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    The stock already looks better without the Depends on it. On the toe, that is a scratch not a crack. As we modify the surface most of that will go away. A sense of restoration in us will want you to scope lock on the worst part of the project and really go to town on it, don't. Approach the stock as a 'whole' acting like it just needs cleaning and let that take care of the majority of the problem and address the remainder of the issue later. You can always take away more but you can't put it back. This is why we aren't using sand paper.
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    You can remove the button but it could damage the spring which is a single thread. I will push it down and use a pin or pick to keep it depressed while working around the button. More speed, less drag...

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    A word to the wise on the hammer/carrier group: Don't start removing screws to get it apart for a resto. Two of these are adjustment screws that can seriously hinder function. Brake cleaner and high pressure air, picks to the stubborn areas and it is ready for blue. The wear areas will be loosing blue from the first time you rack the gun or load it. Don't worry, it will look natural...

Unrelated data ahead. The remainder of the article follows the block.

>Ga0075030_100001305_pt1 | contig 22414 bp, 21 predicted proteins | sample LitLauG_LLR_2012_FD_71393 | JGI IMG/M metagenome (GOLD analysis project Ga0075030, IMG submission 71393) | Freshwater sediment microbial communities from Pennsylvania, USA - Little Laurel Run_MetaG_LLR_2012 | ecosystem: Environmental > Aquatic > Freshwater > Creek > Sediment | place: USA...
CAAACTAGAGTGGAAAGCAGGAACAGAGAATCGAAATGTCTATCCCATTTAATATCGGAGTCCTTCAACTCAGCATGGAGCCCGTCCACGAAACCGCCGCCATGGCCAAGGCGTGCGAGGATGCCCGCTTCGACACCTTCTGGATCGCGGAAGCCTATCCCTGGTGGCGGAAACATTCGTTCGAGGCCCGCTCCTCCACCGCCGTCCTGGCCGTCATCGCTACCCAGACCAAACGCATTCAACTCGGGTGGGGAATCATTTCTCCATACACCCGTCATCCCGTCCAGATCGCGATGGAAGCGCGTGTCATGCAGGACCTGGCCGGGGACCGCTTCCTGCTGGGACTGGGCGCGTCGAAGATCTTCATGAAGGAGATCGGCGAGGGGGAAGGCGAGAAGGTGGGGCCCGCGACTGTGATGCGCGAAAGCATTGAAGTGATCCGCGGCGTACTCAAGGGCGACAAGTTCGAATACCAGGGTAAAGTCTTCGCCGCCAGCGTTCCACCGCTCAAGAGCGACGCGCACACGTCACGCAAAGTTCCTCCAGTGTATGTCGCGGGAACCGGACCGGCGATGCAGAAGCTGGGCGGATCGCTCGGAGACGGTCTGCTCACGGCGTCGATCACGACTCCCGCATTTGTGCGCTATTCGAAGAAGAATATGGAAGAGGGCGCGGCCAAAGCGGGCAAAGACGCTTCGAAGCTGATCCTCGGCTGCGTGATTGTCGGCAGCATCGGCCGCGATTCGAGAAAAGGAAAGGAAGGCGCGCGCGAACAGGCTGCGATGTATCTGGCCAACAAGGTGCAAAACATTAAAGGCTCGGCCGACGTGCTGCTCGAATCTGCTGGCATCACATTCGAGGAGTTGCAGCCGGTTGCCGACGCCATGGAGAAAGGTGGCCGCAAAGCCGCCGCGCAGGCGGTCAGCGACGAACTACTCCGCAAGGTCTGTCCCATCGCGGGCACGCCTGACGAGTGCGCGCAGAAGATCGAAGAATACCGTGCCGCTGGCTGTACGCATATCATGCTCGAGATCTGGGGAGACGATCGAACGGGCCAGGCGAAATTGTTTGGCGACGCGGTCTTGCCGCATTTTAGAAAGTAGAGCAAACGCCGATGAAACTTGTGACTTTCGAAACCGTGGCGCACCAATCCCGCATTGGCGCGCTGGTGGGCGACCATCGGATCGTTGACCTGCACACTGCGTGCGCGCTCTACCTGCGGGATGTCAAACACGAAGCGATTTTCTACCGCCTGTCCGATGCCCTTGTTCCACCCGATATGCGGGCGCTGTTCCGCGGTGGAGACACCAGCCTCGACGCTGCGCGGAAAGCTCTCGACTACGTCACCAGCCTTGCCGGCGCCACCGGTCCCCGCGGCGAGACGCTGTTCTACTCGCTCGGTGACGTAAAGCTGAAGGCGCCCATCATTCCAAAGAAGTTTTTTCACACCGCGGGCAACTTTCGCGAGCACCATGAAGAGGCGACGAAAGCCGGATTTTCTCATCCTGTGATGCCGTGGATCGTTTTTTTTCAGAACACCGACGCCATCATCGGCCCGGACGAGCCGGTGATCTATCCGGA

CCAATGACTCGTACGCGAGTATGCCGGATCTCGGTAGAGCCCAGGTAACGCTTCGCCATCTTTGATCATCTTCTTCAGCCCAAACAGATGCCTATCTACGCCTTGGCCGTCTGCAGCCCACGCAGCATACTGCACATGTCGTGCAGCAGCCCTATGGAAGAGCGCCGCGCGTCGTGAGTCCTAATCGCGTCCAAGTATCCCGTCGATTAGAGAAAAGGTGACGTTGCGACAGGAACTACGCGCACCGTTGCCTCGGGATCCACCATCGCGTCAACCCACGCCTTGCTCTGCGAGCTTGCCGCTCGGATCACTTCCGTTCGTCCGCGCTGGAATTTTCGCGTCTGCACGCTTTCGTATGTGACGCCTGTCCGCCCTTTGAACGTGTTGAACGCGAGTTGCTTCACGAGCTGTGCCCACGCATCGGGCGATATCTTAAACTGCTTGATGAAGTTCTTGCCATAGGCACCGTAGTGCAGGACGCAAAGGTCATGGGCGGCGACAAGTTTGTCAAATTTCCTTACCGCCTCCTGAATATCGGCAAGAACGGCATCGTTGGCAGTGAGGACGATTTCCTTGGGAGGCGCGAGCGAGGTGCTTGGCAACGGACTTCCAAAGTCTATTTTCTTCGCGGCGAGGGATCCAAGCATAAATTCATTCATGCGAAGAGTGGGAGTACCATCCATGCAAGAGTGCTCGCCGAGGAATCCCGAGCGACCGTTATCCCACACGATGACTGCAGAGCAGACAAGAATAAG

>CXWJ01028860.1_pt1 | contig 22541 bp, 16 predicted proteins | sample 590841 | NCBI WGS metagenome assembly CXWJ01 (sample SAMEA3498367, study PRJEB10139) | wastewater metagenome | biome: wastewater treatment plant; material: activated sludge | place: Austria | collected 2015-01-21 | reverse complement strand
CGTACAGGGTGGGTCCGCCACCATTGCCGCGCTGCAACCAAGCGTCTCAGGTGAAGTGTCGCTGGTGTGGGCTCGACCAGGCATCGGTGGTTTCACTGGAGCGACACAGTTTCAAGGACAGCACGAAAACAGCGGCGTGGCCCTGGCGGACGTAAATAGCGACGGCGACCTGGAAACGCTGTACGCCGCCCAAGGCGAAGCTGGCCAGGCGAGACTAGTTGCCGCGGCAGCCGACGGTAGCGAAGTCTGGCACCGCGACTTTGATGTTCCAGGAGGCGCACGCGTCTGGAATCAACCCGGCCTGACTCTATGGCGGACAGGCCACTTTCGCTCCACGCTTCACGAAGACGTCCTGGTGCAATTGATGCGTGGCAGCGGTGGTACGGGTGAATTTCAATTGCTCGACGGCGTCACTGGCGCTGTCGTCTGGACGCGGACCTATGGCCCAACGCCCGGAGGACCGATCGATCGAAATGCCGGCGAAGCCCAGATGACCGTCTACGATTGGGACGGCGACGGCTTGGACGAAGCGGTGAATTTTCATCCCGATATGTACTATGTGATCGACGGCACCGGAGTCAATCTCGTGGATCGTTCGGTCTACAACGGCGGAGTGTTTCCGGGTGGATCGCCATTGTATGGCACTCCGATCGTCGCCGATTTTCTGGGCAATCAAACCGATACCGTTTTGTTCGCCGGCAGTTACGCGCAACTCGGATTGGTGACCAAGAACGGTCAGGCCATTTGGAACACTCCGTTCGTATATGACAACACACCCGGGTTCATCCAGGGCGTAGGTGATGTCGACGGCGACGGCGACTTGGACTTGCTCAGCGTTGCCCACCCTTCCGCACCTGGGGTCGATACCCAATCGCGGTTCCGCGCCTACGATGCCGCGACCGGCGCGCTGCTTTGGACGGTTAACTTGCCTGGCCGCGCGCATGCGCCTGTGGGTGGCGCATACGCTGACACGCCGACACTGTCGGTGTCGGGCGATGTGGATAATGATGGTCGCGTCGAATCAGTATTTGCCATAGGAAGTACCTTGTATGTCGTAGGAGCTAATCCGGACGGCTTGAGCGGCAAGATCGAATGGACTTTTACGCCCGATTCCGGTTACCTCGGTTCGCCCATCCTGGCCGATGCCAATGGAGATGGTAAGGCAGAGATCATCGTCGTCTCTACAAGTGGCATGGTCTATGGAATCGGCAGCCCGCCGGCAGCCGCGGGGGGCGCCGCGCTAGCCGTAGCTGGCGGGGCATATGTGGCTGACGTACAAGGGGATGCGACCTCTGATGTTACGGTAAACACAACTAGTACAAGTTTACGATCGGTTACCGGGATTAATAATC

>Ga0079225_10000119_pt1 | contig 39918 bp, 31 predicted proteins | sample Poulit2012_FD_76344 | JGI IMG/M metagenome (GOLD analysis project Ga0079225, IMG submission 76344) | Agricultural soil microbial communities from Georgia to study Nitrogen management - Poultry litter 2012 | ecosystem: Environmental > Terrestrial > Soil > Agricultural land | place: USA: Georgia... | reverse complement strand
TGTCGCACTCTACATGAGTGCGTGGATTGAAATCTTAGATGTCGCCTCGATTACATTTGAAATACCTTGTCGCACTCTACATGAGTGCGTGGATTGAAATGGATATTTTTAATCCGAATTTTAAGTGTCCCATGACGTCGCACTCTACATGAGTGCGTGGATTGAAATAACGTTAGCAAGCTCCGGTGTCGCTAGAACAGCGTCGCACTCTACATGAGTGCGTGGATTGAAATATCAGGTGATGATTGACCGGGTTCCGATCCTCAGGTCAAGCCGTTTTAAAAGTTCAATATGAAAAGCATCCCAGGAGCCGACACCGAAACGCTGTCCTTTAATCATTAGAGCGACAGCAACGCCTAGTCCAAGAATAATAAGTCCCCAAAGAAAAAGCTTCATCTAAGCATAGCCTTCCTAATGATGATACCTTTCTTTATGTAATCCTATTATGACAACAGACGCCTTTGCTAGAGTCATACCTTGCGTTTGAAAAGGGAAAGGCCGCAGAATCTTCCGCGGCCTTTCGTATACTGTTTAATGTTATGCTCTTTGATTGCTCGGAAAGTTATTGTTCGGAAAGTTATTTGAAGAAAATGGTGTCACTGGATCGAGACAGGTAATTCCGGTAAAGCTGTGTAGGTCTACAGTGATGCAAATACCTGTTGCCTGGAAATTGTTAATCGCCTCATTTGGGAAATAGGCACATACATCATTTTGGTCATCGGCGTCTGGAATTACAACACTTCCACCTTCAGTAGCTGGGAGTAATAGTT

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    You can see all the crap hiding down in the bottoms of the letters. We will be using a dental pick that isn't very sharp to clean them out. If all you have is a new set of picks they will work but require much care as to not gouge the lettering or surface. A cheap pair of the lighted magnifying visors from Harbor Freight helps with this chore. This is not quick but done right it is very rewarding. Once you are done with the pick a fine stainless steel brush, brushing from all directions will be all that is needed. The steel wool and Blue Wonder cleaner will not fill them back up with crud. The Blue Wonder is water and alcohol soluble and comes out of the crevices with normal cleaning. Time to get back to work...